Inspired by these facts, we explored the capability of sucrose production in engineered Synechococcus 2973 and investigated whether the rapid growth rate and strong carbon fluxes in sugar metabolism can lead to a higher production titer of sucrose. In this work, we reported a high sucrose productivity to 1.9 g L−1 day−1 by the engineered Synechococcus 2973. Moreover, we discussed the relationship between glycogen synthesis and sucrose production, providing insights on carbon partitioning of cyanobacteria in salt stress conditions. Finally, we further engineered Synechococcus 2973 to produce sucrose without induction by salt stress. We determined that SPS and SPP are both important enzymes in sucrose biosynthesis, and the expression level of SPP is critical for enhanced sucrose production.


Engineering of Synechococcus 2973 for sucrose production

To engineer a sucrose-exporting Synechococcus 2973 strain, the sucrose permease cscB gene was cloned into a neutral site 3 (NS3)-targeting plasmid17, which was then introduced into Synechococcus 2973 via bacterial conjugation (Fig. 1B). A fully segregated strain was obtained by re-patching the plates multiple times, and the corrected genome modification was confirmed by PCR genotyping (Fig. 1C). To test sucrose production in Synechococcus 2973, the engineered 2973-cscB strain (Table 1) was grown in BG11 with 100–200 mM NaCl (Fig. 2A). IPTG (1 mM) was added to induce cscB gene expression. The supernatants were collected for sucrose analysis. The highest sucrose titer, 8 g L−1 in 5 days, was observed in BG11 with 150 mM NaCl. The highest volumetric productivity was 1.9 g L−1 day−1 in 4 days, which corresponds to a sucrose yield of 3.1 g.g−1 cell biomass. This productivity is over 2-fold higher than that from the closely-related strain Synechococcus 7942 (Supplementary Fig. S1). The pH of the medium was lower under sucrose-producing conditions because protons are exported with sucrose by the CscB sucrose/H+ symporter (Supplementary Table S1). Additionally, we observed that salt stress resulted in impaired growth of Synechococcus 2973 (Fig. 2B), leading to decreased OD730 values as NaCl concentrations increased.

Table 1 Plasmids and strains used in this study.
Figure 2
figure 2

Sucrose production in cscB-expressing Synechococcus 2973. (A) Time-course of sucrose production in the cscB-expressing strain in BG11 medium with various concentrations of NaCl. (B) OD730 of the cscB-expressing strain. (C) Carbon partitioning between sucrose and cell biomass (BG11 with 150 mM NaCl). (D) Sucrose production in different culture conditions with 150 mM NaCl (5 days). The WT Synechococcus 2973 was included as a control. The data represents mean ± sd from three biological replicates. ND, not detected.

To investigate how much photosynthetically fixed carbon is directed to sucrose production under salt stress conditions, we analyzed carbon partitioning between sucrose and cell biomass (Fig. 2C). During the first 24 hours of growth, 71% of the fixed carbon (0.8 g L−1) was used for cell biomass synthesis, and only 0.3 g L−1 of sucrose was produced in this period. From day 1 to day 4, the sucrose titer increased dramatically. During each of these days, the sucrose productivity was greater than 2 g L−1 day−1. The highest amount of sucrose was produced between day 3–4, during which sucrose productivity reached 2.8 g L−1. After day 3, over 88% of the fixed carbon was directed to sucrose. The titer decreased during day 4–5, in which only 0.7 g L−1 sucrose was produced.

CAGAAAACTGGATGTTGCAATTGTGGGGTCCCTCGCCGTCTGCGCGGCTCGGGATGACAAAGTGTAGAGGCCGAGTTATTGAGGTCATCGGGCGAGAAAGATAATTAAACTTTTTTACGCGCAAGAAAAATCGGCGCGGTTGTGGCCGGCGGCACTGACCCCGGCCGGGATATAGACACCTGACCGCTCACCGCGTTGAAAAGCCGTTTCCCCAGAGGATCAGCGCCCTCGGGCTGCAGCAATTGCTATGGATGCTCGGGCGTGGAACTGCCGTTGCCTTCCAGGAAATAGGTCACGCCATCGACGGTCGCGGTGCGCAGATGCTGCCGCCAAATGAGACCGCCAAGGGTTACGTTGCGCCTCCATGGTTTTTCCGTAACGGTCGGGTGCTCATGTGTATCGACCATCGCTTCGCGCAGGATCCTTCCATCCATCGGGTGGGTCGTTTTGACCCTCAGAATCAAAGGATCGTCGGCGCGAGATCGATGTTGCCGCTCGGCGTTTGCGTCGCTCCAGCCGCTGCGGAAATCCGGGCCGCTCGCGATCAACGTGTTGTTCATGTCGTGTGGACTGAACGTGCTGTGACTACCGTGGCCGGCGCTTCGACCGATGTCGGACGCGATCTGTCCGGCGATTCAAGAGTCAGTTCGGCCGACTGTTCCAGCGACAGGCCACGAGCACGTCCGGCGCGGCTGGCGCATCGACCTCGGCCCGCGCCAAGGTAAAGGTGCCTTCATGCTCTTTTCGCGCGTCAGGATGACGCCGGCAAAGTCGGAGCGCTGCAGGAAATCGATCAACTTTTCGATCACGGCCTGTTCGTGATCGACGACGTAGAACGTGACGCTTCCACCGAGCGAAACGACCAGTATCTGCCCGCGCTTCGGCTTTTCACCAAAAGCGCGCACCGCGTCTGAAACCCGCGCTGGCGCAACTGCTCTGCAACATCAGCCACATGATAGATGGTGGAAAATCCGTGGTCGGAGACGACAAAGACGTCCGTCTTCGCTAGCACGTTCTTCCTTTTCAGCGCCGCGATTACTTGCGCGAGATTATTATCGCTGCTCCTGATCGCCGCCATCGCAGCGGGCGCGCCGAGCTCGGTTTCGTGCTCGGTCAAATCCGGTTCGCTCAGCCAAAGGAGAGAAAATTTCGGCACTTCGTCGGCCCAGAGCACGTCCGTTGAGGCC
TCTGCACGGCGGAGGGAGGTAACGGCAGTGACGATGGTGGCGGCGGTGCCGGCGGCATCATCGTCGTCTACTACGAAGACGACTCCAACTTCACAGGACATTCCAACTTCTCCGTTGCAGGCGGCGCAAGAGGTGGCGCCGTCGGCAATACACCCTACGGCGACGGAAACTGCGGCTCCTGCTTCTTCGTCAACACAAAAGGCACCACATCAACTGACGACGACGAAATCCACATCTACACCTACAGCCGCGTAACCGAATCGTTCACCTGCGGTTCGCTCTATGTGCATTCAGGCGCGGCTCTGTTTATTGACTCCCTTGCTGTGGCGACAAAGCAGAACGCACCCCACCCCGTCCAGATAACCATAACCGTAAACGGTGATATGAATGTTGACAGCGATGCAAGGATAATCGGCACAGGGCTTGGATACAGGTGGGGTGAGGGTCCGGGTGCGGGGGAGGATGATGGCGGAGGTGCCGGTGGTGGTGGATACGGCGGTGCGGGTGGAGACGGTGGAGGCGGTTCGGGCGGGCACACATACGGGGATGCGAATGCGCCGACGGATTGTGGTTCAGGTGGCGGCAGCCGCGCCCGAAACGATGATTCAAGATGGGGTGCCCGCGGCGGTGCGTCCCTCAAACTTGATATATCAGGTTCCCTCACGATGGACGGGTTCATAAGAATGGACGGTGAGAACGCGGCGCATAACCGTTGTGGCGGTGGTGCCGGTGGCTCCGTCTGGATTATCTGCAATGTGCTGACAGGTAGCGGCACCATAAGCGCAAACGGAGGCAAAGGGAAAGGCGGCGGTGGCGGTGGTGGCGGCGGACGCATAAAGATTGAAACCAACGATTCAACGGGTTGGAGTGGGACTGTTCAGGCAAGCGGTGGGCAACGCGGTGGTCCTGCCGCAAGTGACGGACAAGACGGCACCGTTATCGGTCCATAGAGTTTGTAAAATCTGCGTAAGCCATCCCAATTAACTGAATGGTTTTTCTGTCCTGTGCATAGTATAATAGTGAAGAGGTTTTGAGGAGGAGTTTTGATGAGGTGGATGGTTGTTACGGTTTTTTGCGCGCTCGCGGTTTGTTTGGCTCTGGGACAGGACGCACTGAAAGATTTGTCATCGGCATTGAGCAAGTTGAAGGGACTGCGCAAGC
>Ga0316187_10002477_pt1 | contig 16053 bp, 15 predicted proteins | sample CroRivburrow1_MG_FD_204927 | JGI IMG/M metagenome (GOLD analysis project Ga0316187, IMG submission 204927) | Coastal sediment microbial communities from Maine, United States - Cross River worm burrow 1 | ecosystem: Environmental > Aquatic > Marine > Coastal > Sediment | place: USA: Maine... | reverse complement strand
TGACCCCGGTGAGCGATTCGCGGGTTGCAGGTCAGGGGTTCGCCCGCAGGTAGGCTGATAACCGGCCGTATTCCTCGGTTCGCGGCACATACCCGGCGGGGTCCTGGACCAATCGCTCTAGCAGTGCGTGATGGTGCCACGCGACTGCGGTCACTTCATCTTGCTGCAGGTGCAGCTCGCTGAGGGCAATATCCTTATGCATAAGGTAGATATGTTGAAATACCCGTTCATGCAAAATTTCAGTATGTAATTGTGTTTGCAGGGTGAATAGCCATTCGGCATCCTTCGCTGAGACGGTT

Furthermore, we tested the capacity of sucrose production without the addition of IPTG or the antibiotic kanamycin. Without IPTG induction, the 2973-cscB strain produced 6.4 g L−1 sucrose (Fig. 2D), which is 21% lower than that under IPTG-induced conditions (Fig. 2A). A recent study reported that IPTG inducible promoters (trc, lac, and LlacO-1) are leaky in Synechococcus 297318. Our data also indicate that the lacUV5 promoter is leaky in Synechococcus 2973. Similarly, the 2973-cscB strain produced 6.6 g L−1 sucrose without addition of kanamycin (Fig. 2D). Although the cscB gene was inserted into the genome, this result show that kanamycin is required to maintain high sucrose productivity in Synechococcus 2973.

Investigation of carbohydrate metabolism in sucrose-producing Synechococcus 2973

After its exponential growth phase, Synechococcus 2973 accumulates a significant amount of glycogen to reserve excess fixed carbon16. To further understand the carbon allocation between glycogen and sucrose, we analyzed the glycogen content in the sucrose-producing Synechococcus 2973 strain. The 2973-cscB cells were grown in BG11 with or without 150 mM NaCl, and the amounts of glycogen and sucrose were analyzed. The cell biomass was 2-fold higher in BG11 medium without addition of NaCl (Fig. 3A). In the absence of NaCl, Synechococcus 2973 produced only 0.4 g L−1 of sucrose in 5 days, which is 19-fold lower than that in the presence of the salt (Fig. 3B). In contrast, the glycogen content significantly decreased under sucrose-producing conditions. In the presence of 150 mM NaCl, the 2973-cscB strain accumulated glycogen less than 1% of cell dry weight (DW) during day 1 and day 3 (Fig. 3C). On day 5, the glycogen content increased to 10% of DW, corresponding to 0.2 g L−1 of glycogen (40-fold lower than sucrose). Without addition of NaCl, cells accumulated glycogen to more than 40% of DW after 3 days (Fig. 3C). These observations further confirmed that salt stress redirected carbon fluxes from glycogen accumulation to sucrose production in this engineered strain.

Figure 3
figure 3